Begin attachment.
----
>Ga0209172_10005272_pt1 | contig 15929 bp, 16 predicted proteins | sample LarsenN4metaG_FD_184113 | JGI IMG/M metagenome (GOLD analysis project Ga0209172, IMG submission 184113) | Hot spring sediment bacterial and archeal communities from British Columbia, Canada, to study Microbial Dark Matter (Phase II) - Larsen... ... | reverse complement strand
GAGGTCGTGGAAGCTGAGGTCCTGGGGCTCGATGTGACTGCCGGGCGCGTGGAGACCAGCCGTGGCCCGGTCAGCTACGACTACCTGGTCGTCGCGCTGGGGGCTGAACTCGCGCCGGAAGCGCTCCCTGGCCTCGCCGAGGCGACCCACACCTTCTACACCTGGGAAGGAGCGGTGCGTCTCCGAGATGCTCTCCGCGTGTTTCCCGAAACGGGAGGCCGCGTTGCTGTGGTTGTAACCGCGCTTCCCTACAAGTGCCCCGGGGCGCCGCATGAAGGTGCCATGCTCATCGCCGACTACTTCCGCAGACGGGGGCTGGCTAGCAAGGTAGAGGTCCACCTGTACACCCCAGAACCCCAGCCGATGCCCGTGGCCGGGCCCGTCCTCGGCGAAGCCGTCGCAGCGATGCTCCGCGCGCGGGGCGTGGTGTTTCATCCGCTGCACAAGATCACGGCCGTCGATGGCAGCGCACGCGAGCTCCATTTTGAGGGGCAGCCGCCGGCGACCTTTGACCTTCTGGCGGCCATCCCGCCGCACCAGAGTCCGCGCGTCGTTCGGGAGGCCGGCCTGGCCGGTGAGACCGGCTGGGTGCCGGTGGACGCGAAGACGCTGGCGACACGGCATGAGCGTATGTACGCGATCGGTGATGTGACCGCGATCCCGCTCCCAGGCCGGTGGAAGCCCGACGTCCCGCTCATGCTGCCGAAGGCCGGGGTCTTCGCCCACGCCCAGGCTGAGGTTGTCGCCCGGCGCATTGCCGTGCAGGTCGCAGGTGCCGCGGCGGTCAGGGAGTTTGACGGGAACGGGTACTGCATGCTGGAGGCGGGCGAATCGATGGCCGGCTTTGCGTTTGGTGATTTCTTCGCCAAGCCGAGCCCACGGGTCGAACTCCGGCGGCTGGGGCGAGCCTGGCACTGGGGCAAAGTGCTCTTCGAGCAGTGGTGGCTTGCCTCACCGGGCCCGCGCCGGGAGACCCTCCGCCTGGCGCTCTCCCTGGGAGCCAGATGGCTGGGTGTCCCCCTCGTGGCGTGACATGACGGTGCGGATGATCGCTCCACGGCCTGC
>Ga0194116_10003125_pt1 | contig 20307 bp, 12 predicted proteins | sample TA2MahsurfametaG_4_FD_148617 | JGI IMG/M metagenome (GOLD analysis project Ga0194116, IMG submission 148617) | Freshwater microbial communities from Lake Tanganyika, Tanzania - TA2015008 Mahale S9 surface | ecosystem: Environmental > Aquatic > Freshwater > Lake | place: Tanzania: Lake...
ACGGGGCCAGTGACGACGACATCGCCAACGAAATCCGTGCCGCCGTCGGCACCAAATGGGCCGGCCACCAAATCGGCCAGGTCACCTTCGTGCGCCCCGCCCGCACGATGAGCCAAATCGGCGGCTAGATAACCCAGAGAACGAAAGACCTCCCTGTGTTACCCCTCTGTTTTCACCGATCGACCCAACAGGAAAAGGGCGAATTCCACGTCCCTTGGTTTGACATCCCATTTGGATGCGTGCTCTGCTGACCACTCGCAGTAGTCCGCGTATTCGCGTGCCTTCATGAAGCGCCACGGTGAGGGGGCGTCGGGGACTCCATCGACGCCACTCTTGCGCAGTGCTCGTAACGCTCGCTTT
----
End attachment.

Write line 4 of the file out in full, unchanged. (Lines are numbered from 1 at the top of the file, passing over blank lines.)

ACGGGGCCAGTGACGACGACATCGCCAACGAAATCCGTGCCGCCGTCGGCACCAAATGGGCCGGCCACCAAATCGGCCAGGTCACCTTCGTGCGCCCCGCCCGCACGATGAGCCAAATCGGCGGCTAGATAACCCAGAGAACGAAAGACCTCCCTGTGTTACCCCTCTGTTTTCACCGATCGACCCAACAGGAAAAGGGCGAATTCCACGTCCCTTGGTTTGACATCCCATTTGGATGCGTGCTCTGCTGACCACTCGCAGTAGTCCGCGTATTCGCGTGCCTTCATGAAGCGCCACGGTGAGGGGGCGTCGGGGACTCCATCGACGCCACTCTTGCGCAGTGCTCGTAACGCTCGCTTT